Blame it on the Uniform

3 Jan

Justin Titus “Pug” Bennett could hit.  After playing baseball at tiny Blackburn College in Carlinville, Illinois, in 1895 and ’96, there’s no record of him again until 1899 when, at 25-years-old, he played with the Indiana-Illinois League franchise that began the season in Kokomo, Indiana and finished in Mattoon, Illinois.

Pug Bennett circa 1904

Pug Bennett circa 1904

Back-to-back .300 seasons with the Nashville Volunteers in the Southern Association and the Seattle Siwashes in the Pacific Coast League earned the 32-year-old his first shot in the Major leagues.  The Bennett hit .248 for two seasons with the Saint Louis Cardinals and returned to the minor leagues with Seattle, now in the Northwestern League.

Bennett returned to his old ways for two seasons, hitting .305 and a league leading .314 in 1908 and 1909.

1910 was not going well for Bennett, the perennial .300 hitter was hovering around .240 all season.

The Spokane-Spokesman Review provided an explanation late in the season:

“(Bennett) claims the white uniform worn by the umpires is the principal stumbling block in the way of batting averages this year.  Bennett says the light suits shade the white ball and make any pitcher with a crossfire or a sharp break much more effective.”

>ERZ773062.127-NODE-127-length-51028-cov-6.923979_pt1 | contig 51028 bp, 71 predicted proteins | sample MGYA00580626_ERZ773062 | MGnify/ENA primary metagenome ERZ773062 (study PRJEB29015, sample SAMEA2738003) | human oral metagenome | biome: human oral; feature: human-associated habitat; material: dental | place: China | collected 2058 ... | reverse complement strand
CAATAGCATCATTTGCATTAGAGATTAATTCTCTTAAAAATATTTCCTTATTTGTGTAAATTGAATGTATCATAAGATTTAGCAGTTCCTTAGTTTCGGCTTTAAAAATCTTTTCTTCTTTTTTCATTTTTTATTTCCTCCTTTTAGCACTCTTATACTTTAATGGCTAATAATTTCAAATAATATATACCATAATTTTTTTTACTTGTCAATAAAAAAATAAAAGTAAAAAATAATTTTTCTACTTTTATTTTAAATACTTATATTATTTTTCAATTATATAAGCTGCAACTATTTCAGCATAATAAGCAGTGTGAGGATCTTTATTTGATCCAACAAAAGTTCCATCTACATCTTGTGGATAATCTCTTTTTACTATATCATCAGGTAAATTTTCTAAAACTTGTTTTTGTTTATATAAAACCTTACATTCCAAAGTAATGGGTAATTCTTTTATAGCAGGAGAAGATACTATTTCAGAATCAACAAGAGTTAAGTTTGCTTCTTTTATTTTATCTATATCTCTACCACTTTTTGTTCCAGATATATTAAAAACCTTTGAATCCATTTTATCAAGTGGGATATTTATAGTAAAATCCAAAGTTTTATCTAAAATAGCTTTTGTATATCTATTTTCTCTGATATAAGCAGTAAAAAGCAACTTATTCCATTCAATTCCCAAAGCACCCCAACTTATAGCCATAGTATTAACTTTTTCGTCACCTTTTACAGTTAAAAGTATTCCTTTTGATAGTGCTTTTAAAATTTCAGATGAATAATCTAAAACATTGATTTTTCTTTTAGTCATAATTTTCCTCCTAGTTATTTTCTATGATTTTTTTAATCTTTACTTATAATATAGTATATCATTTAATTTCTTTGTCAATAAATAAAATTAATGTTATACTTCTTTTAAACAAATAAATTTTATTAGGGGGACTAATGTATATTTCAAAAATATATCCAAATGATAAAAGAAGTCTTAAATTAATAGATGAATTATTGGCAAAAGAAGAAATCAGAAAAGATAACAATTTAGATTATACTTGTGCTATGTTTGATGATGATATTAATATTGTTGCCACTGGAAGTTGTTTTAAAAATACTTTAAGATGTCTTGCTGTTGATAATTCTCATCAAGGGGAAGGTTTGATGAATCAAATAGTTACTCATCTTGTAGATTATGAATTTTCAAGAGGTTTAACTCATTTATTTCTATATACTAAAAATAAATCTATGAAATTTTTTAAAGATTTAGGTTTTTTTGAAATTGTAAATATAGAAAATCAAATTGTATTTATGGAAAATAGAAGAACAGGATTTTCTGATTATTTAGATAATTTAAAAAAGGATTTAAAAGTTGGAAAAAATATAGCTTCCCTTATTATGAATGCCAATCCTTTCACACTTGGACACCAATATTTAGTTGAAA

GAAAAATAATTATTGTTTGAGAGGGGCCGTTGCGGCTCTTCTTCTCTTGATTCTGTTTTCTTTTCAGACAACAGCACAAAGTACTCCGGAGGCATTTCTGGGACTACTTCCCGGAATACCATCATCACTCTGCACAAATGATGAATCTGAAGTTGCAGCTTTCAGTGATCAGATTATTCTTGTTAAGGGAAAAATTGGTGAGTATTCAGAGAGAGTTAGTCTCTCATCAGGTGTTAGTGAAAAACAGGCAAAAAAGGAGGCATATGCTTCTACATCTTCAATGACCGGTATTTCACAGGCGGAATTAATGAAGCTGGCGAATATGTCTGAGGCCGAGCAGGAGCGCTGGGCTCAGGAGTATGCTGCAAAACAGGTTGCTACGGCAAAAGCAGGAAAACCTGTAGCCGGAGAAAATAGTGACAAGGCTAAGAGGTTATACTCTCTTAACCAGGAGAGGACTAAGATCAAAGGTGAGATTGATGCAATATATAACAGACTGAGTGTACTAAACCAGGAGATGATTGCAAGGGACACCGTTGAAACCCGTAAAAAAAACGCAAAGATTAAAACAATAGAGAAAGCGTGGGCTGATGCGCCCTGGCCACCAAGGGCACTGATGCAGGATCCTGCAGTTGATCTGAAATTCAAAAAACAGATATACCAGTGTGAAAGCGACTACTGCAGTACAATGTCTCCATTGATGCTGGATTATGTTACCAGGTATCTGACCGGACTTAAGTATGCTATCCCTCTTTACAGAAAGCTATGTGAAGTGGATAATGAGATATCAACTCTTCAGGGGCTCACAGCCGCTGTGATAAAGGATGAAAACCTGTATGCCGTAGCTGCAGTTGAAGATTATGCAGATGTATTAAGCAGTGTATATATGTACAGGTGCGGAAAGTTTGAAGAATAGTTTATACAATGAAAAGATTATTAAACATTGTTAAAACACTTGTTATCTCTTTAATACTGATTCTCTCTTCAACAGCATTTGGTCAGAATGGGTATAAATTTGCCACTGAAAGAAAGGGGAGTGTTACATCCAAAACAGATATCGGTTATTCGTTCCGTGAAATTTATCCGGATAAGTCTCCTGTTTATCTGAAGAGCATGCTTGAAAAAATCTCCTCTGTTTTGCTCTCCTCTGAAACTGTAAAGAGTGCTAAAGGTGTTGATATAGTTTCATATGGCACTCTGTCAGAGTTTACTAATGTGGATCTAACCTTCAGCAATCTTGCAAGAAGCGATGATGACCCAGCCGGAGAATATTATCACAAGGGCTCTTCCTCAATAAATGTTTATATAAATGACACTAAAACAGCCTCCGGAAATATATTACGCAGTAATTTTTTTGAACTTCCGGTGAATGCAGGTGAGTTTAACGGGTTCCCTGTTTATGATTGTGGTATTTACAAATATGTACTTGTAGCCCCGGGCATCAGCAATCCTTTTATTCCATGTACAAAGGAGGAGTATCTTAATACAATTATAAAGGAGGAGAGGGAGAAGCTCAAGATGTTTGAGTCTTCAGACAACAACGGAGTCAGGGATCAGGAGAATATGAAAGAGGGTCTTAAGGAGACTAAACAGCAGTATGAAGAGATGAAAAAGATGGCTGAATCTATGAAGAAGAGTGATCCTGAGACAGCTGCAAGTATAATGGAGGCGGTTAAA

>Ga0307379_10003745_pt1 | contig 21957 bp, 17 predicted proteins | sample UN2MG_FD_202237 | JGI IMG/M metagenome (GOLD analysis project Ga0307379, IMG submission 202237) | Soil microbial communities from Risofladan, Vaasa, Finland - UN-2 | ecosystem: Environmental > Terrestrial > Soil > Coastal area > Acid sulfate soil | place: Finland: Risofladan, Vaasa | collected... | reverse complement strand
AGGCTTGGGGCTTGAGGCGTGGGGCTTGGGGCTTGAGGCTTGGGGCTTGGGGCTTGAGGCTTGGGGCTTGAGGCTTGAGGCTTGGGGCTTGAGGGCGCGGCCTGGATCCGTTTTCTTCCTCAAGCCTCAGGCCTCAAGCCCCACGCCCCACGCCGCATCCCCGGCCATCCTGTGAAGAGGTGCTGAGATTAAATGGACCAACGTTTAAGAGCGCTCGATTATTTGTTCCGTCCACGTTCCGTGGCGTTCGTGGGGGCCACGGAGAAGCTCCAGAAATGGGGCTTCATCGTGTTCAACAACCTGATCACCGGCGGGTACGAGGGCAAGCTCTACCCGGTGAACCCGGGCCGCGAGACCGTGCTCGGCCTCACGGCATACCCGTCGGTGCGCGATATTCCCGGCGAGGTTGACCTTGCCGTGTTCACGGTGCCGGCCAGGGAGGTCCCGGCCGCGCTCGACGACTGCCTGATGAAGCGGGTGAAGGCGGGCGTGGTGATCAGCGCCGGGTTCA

Bennett might have had a point.  There was not a single hitter in the Northwestern League with more than 50 at bats who hit .300;  Lou Nordyke led the league with a .290 average.

The following year the umpires’ uniforms were changed.  Ten players hit over .300 and Art Bues led the league with a .352 average.  The 37-year-old Bennett, with the Vancouver Beavers, rebounded with a .300 season.

Pug Bennet, t-206 card with Vancouver

Pug Bennet, t-206 card with Vancouver

Bennett continued playing in the Northwestern League until 1917.  He lived in Washington until his death in 1935.

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One Response to “Blame it on the Uniform”

Trackbacks/Pingbacks

  1. Cy Swain | Baseball History Daily - June 8, 2015

    […] runs broke the previous West Coast high—Ping Bodie hit 30 for the San Francisco Seals in 1910 (Art Bues had the previous league record with 27 in 1910)—and his .329 average was a career […]

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